PHOTO BY SCOTT PORTELLI
T: Is there a particularly special moment or interaction you’ve had in the ocean that will stay with you forever?
MB: There’s so many! But I think the most special moment for me was my first-time diving with a whale shark. I was still so new to scuba diving, I’d only taken my first breath underwater six months prior to this moment. I was living and working in Thailand at a conservation dive school, and a whale shark came through one afternoon when we had just finished work. Desperate to see it, myself and four others hijacked a boat and ‘borrowed’ some tanks and sped off to find it. We jumped into the blue, swimming aimlessly, we split up. I was looking around, heart racing, when suddenly, I saw it. The whale shark swam right up to me, veering to the side at the last second, engaging me in an intense game of ‘chicken’, while I cried tears of happiness into my mask (which resulted in my mask fogging). I was close to the surface, so I quickly popped my head up to clear my mask, and as I put it on and looked back down, the whale shark was right there next to me. It was only 30cm from my face. Looking at me. Just staring me straight in the eye. I’d never seen anything like it. It was like being sucked into a black hole, my whole world turned inside out and upside down. That huge inquisitive eye, made me realise just how incredible the ocean was. This giant creature felt no fear from my presence, just curiosity. I realised how vulnerable creatures in the ocean were, how trusting they could be by coming into such close proximity with us humans. We aren’t all gentle. We aren’t all kind. It was that moment that made me realise I would spend the rest of my life fighting for these creatures and protecting them from other humans that may not appreciate their intimate eye contact like I did.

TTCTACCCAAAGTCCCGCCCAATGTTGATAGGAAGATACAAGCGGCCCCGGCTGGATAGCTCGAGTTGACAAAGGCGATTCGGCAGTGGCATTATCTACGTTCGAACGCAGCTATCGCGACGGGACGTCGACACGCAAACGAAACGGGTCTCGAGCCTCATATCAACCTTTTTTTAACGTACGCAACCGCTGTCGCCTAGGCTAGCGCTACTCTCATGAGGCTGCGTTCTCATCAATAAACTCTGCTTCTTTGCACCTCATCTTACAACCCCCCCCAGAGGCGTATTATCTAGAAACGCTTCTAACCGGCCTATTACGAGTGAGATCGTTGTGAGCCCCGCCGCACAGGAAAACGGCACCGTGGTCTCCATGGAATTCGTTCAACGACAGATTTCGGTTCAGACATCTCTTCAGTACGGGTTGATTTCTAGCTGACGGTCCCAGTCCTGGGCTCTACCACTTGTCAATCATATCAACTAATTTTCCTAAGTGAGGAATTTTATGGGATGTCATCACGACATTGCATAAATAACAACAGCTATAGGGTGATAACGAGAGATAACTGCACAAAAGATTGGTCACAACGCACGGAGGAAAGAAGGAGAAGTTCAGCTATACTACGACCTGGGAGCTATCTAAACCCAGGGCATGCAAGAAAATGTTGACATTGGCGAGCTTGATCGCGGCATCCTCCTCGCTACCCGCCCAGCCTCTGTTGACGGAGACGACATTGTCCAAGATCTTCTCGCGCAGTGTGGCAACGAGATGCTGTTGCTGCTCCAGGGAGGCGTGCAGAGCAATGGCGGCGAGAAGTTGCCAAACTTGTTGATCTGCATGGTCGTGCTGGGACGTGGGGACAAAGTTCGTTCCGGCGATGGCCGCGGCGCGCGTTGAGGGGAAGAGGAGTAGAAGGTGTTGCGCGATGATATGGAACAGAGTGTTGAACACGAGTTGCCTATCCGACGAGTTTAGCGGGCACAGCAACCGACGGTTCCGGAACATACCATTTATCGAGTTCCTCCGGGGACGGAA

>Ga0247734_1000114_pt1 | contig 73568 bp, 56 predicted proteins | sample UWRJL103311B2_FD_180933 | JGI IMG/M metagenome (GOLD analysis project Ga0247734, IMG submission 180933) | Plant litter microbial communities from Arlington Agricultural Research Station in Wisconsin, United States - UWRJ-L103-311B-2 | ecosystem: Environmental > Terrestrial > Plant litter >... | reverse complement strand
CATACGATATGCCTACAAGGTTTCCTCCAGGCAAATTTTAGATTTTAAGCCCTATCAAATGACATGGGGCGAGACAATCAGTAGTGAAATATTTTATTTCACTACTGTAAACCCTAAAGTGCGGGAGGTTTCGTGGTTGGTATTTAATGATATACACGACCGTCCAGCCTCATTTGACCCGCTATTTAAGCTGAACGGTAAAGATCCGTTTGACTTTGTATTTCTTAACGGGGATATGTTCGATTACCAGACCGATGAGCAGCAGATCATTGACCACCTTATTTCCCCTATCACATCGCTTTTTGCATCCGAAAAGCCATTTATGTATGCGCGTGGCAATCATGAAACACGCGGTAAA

T: Name something you’ve checked off your bucket list and another you can’t wait to check off soon.